Photo: totalAldo via Flickr
Every business person with a dollar and a dream these days thinks they’re a technical co-founder away from interweb stardom. It’s great if you can find one—but even if you can, I’m not sure it’s always the best move. That’s counter to what I used to think before, but I’ve done some more thinking about it.The reality is, a lot of the stuff being built now isn’t rocket science. If you read Marco from Instapaper, you see that what makes Instapaper great isn’t the technology and his ability to write code, but his thoughtfulness around design. He has spent a lot of time thinking about what users really want to do to solve information overload problems. He thinks about how he can offer solutions, not create more problems like RSS readers did. Good design is winning all over the web–at sites like Mint, Twitter,and Quora. User centric design is creating a real sustainable advantage in the same way technology used to.
On top of that, if you have an application whose initial build isn’t that much of a technical challenge, you may find yourself unable to attract a top tier technical lead. In my experience, top technical talents want to work on interesting technical challenges—and for a lot of apps, scaling and advanced functionality is interesting, but early, putting together simple prototypes may not be.
A CTO will also want to ensure that the businesspeople on their team will understand important product and technical decisions. They want to work in an environment where their opinions are respected and they also feel like they can have intelligent discussions about product. If you’re the founder and you’re a top salesperson, but don’t have a native understanding about the web and product builds, you have to face the fact that you might make for a very frustrating partner for a tech lead.
This is where product and design leads come into play. Remember the joke on Office Space where you can’t have the engineers talking to the customers? That the one guy’s job was just to interpret what the customers wanted for the engineers. That’s not entirely far off. Great tech talent will build what you spec out for them in the best way possible, but it’s not their job to necessarily push back on product-market fit, feature priorities, etc. Are you even building the right thing in the first place? Is it more important to build the marketplace function of your app or launch on mobile? That’s something that a business founder might have some ideas about, but it really takes a product manager to weigh resource constraints, internal input, customer demands, etc. to put together a product plan.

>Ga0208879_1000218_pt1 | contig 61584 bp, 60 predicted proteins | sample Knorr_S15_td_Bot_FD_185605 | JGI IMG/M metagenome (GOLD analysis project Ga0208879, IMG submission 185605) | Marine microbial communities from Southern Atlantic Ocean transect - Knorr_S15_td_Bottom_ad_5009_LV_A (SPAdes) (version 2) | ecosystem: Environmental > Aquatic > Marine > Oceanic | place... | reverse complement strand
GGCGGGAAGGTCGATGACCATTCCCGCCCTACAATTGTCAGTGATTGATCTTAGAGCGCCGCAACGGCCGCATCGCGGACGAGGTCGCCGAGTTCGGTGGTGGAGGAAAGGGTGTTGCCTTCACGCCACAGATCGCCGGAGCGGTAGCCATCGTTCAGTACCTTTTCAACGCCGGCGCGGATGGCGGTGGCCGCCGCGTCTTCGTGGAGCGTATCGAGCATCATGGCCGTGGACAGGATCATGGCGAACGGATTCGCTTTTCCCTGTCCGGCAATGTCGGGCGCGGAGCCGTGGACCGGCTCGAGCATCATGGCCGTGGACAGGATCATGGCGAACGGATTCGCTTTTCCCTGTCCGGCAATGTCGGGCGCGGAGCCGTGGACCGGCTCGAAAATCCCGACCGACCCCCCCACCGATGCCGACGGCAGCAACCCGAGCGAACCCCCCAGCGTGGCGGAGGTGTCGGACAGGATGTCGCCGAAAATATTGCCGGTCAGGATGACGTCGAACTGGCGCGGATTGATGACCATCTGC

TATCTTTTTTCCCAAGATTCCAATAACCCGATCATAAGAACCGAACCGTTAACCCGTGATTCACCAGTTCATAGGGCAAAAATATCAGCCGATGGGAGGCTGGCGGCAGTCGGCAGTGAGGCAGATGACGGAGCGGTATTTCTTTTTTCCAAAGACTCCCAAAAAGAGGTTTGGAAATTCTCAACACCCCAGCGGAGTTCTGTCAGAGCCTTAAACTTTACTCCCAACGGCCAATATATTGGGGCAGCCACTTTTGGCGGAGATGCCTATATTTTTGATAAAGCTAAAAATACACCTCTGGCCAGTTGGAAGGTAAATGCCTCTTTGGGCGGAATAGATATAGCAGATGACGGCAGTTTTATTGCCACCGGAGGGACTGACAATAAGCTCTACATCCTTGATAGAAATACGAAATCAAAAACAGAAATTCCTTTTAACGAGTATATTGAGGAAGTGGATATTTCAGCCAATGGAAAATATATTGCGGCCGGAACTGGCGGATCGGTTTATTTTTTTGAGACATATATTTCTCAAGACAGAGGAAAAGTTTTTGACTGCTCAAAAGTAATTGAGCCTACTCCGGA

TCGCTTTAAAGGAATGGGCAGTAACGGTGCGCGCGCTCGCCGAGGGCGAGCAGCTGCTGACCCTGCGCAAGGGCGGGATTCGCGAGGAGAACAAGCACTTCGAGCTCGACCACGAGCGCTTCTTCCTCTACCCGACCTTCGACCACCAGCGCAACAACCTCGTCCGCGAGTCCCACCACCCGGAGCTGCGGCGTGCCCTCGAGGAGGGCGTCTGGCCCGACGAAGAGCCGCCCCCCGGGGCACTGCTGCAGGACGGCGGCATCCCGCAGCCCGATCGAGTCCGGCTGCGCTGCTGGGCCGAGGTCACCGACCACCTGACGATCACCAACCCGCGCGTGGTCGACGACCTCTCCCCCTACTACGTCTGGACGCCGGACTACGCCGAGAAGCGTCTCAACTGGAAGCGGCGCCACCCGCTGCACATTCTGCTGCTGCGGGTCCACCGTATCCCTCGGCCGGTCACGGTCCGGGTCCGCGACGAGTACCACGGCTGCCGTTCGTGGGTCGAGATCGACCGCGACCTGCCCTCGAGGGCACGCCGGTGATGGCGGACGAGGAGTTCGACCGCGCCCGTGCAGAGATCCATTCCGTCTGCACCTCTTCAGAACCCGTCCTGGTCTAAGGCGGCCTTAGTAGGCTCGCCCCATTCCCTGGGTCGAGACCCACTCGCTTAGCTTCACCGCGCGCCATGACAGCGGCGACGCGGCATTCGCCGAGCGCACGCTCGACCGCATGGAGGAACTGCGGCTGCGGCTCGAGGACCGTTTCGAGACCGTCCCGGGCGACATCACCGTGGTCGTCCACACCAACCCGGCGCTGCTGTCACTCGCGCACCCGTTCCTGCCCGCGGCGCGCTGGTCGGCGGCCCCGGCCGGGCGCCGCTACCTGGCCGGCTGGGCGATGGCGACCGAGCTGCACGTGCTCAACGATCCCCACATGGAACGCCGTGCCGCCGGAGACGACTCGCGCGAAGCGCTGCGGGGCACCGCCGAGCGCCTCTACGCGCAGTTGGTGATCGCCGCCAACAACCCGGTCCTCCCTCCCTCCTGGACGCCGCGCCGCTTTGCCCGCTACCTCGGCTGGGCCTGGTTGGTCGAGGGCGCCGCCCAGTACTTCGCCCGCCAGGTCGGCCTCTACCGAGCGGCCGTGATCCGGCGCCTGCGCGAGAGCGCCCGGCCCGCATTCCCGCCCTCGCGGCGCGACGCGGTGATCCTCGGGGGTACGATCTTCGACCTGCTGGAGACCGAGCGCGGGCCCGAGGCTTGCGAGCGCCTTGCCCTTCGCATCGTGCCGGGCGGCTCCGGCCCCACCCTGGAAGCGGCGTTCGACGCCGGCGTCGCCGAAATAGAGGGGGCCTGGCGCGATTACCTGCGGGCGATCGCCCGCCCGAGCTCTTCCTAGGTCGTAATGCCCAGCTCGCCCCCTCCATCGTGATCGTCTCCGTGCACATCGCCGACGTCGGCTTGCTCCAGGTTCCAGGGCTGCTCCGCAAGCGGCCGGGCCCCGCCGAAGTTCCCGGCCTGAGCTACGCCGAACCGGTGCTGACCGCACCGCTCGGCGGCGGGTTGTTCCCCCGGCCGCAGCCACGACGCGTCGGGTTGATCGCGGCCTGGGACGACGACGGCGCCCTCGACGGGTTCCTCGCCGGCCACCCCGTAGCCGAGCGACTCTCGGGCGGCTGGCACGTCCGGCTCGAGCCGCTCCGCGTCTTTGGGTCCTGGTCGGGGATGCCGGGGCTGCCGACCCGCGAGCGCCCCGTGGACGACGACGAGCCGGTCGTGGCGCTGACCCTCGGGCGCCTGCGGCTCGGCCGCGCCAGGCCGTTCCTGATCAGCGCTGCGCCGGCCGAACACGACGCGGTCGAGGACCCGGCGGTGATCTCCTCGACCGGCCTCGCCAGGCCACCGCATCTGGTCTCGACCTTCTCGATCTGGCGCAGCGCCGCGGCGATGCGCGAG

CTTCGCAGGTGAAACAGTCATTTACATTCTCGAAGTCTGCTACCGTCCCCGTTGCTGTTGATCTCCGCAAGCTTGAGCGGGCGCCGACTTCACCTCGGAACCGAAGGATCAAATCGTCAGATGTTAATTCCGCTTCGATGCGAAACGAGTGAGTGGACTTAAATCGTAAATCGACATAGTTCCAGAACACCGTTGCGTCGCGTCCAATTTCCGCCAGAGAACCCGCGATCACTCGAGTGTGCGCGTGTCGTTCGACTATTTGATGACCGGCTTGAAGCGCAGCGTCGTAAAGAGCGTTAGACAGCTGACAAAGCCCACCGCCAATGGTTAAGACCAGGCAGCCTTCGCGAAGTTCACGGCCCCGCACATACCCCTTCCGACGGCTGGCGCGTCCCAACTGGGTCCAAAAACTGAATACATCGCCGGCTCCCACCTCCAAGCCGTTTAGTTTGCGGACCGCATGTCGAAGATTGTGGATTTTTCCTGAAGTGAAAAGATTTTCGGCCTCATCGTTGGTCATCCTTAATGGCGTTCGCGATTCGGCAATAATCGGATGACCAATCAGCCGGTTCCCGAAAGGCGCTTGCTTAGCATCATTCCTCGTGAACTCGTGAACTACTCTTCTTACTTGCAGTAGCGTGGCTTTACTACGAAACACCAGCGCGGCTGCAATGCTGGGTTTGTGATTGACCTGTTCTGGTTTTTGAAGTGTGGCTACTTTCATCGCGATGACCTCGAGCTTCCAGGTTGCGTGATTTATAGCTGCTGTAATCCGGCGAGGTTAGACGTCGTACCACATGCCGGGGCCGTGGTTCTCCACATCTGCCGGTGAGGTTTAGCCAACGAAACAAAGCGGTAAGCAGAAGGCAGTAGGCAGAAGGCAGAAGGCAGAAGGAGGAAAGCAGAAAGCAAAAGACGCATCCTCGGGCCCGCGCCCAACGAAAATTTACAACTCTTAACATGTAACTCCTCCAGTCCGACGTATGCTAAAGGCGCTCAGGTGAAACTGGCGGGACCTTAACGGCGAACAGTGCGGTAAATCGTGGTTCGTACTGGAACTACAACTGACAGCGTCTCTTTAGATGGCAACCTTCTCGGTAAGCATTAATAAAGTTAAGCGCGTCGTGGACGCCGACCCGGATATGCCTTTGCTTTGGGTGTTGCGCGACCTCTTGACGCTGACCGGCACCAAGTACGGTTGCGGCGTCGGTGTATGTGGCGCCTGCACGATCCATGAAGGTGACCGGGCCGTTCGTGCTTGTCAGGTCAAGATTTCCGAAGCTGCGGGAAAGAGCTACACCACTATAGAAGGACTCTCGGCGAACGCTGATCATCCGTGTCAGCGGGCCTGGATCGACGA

I find that a lot of business founders don’t really understand what a design focused product lead actually does–or why the user experience function is so important. Jared Spool really nailed at the Warm Gun Conference when he said that great design is invisible–you never really notice it unless something goes wrong. I think that’s why a lot of business founders really don’t appreciate it–because they don’t see it in the most successful services. It just works.
With a good user experience designer, a business founder can wind up with a complete spec–one that has been thoroughly tested in front of users and is well thought out in terms of what it aims to get users to do. Hand this to a competent outsourced development shop and what you’ve got is a great start. Contrast that with finding the best developer you can find, but giving that person a poorly designed and conceived product to build and you’re not going to wind up anywhere.
In his presentation, Jared outlined some of the critical functions of what a user experience team or person does:
Usability practices – Making sure the service is understandable and users can accomplish what they set out to with minimal confusion, time wasted, etc.
Information architecture – Does the layout, categorizations, data input, etc correspond with the way users think about dealing with this kind of service or content?
Information design – What kinds of feedback, statistics, statuses are you showing them and how are you showing it to them?
Copywriting – What does your service say? Are instructions and descriptions clear? To the point?
Design process management – When changes are made, who keeps track of what other aspects of the site they my influence? Who makes sure that proper versioning is maintained?
Editing and curation – Making qualitative judgments about what the user should see and be able to consume
Interaction design – What are the functional mechanisms by which users enter or consume information and services, the layout, etc
Visual design – colours, logos, spacing, fonts, layout
After you come up with a well designed spec and design that you’re confident will get your users to do what you want them to do (and what they want to do), then you’ve got something worth building and a better shot at attracting top technical talent.
Charlie O’Donnell is entrepreneur in residence at First Round Capital. He is also co-founder of Path 101, a NYC-based startup, and founder of NextNY, a tech community group. He blogs at This Is Going To Be Big, where this post was originally published.
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